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RNA-binding proteins in bacteria

Nature Reviews Microbiologyvolume 16pages601615 (2018) | Download Citation


RNA-binding proteins (RBPs) are central to most if not all cellular processes, dictating the fate of virtually all RNA molecules in the cell. Starting with pioneering work on ribosomal proteins, studies of bacterial RBPs have paved the way for molecular studies of RNA–protein interactions. Work over the years has identified major RBPs that act on cellular transcripts at the various stages of bacterial gene expression and that enable their integration into post-transcriptional networks that also comprise small non-coding RNAs. Bacterial RBP research has now entered a new era in which RNA sequencing-based methods permit mapping of RBP activity in a truly global manner in vivo. Moreover, the soaring interest in understudied members of host-associated microbiota and environmental communities is likely to unveil new RBPs and to greatly expand our knowledge of RNA–protein interactions in bacteria.

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The authors thank C. Beisel, Y. Chao, K. Papenfort and G. Wagner for comments on the manuscript. J.V. is supported by a DFG Gottfried Wilhelm Leibniz Award (Vo875/20). E.H. is supported by the Wenner-Gren Foundations, the Swedish Research Council (2016–03656) and the Swedish Foundation for Strategic Research (ICA 16–0021).

Reviewer information

Nature Reviews Microbiology thanks M. Hentze, B. Luisi and E. Nudler for their contribution to the peer review of this work.

Author information


  1. Department of Cell and Molecular Biology, Biomedical Center, Uppsala University, Uppsala, Sweden

    • Erik Holmqvist
  2. Helmholtz Institute for RNA-based Infection Research (HIRI), Würzburg, Germany

    • Jörg Vogel
  3. Institute of Molecular Infection Biology, University of Würzburg, Würzburg, Germany

    • Jörg Vogel


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E.H. and J.V. researched data for the article, made substantial contributions to discussions of the content, wrote the article and reviewed and/or edited the manuscript before submission.

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The authors declare no competing interests.

Corresponding author

Correspondence to Jörg Vogel.

Supplementary information


Ribosomal proteins

(r-proteins). All proteins that, together with the ribosomal RNA, form the two subunits of the ribosome, the molecular machine that synthesizes polypeptides from an mRNA template.

Small non-coding RNAs

(sRNAs). Bacterial, in most cases non-coding, RNAs in the size range of 50–300 nucleotides that carry out regulatory functions, either by base pairing to complementary sequences in other RNAs or by functioning as binding partners for proteins.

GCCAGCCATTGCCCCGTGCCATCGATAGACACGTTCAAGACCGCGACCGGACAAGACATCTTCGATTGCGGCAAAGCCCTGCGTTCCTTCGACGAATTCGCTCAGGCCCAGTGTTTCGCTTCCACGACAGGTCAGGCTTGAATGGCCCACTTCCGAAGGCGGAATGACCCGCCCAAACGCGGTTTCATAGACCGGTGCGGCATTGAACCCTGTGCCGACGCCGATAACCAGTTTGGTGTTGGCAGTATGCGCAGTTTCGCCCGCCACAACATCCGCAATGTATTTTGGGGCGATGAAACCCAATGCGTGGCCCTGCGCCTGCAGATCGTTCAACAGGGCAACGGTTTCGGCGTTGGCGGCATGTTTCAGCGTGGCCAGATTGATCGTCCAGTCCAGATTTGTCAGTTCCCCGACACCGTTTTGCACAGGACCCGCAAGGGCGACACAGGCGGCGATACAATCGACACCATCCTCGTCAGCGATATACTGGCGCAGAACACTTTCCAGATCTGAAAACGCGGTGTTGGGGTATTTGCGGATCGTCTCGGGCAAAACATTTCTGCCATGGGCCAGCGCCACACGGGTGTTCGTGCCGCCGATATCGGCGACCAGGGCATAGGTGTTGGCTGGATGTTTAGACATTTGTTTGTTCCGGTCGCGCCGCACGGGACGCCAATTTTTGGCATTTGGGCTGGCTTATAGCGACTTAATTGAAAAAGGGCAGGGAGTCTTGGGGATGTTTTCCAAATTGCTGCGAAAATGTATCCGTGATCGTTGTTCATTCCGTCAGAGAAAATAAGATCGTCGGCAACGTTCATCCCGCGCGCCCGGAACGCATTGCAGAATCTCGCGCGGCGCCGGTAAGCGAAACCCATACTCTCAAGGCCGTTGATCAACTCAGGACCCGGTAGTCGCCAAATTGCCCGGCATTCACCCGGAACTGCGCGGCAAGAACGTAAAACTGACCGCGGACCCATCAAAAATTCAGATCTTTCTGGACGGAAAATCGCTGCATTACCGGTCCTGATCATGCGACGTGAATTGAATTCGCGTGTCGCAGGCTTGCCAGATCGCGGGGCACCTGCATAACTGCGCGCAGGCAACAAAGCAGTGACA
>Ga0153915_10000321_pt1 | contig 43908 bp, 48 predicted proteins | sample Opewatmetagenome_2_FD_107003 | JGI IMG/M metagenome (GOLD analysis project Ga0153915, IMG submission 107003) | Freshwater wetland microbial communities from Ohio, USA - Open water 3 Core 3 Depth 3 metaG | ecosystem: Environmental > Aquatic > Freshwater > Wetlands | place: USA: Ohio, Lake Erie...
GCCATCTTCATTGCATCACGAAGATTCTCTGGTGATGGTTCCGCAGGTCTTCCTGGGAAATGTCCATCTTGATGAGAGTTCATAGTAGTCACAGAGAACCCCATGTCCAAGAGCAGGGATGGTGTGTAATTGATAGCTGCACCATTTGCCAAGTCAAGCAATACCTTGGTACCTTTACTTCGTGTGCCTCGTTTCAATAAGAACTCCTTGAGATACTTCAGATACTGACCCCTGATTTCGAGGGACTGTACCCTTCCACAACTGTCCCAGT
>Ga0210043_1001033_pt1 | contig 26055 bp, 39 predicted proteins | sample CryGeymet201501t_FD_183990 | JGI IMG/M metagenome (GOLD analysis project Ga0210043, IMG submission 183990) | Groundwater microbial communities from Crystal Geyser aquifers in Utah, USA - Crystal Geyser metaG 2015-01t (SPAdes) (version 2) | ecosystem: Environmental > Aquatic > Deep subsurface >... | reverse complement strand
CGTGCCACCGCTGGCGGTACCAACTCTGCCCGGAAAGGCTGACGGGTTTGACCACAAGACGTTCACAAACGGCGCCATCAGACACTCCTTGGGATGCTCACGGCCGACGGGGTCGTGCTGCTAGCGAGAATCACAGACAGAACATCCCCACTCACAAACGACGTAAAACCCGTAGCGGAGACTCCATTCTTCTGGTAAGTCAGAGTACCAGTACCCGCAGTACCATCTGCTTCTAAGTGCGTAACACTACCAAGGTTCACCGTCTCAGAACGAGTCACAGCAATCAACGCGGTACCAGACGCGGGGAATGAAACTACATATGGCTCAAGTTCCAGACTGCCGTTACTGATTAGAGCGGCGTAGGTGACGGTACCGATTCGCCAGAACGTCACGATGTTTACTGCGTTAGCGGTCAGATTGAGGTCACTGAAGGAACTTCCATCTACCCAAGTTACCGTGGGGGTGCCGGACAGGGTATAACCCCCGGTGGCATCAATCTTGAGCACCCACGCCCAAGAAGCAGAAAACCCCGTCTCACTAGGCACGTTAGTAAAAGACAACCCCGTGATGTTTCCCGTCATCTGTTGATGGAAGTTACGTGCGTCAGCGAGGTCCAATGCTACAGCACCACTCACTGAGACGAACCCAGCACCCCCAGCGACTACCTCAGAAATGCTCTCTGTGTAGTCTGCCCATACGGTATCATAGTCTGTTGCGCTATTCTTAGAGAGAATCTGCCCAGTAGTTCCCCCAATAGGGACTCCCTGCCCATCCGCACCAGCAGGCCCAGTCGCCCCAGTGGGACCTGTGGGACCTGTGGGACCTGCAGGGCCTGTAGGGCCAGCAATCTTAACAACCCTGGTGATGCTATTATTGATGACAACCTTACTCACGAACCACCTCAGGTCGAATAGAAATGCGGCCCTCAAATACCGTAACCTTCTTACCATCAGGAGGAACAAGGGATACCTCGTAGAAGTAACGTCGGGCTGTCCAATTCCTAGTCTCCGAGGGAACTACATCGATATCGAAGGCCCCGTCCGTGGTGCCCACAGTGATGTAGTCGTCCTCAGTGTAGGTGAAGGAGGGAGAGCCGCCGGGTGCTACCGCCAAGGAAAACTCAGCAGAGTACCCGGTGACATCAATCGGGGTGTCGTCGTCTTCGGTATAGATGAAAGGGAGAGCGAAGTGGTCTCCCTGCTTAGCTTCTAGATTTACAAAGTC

RNA sequencing

(RNA-seq). A method for the parallel determination of sequence and abundance of RNA molecules in a biological sample.

CRISPR–Cas systems

Bacterial adaptive immune systems consisting of short RNAs that guide Cas proteins to target invading nucleic acids for destruction.

Ribonucleoprotein particles

(RNPs). Macromolecular complexes that consist of RNA and RNA-binding proteins.


Enzymes that catalyse the cleavage of RNA. Endoribonucleases cleave RNA internally, whereas exoribonucleases degrade RNA from either the 5′ end or the 3′ end.

RNA-modification proteins

Proteins that introduce chemical modifications in RNA.

Intrinsic termination

A mechanism used by bacteria to stop transcription elongation and release the newly synthesized RNA. RNA polymerase is released from the nascent transcript as it encounters a palindromic GC-rich DNA sequence followed by a stretch of T residues. Also called Rho-independent termination.

Rho-dependent termination

A bacterial transcription termination mechanism whereby the release of the transcribing RNA polymerase from the DNA template is mediated by the Rho protein.


A homohexameric protein that promotes termination of transcription elongation by means of ATP hydrolysis. Rho is the target of the antibiotic bicyclomycin.

Ribosome binding site

(RBS). An mRNA sequence that recruits the 30 S ribosomal subunit to initiate translation. The Shine–Dalgarno sequence of the RBS is complementary to the 16 S ribosomal RNA (rRNA) and enables 30S–mRNA interaction.


A concept to describe the relation between two genetic elements. A small non-coding RNA (sRNA) is trans-encoded with respect to its mRNA target if the two are encoded by different genetic loci. By contrast, a cis-encoded sRNA is encoded by the same locus as its mRNA target, for instance, when the respective genes overlap.


Multi-protein complexes that carry out RNA degradation in bacteria.

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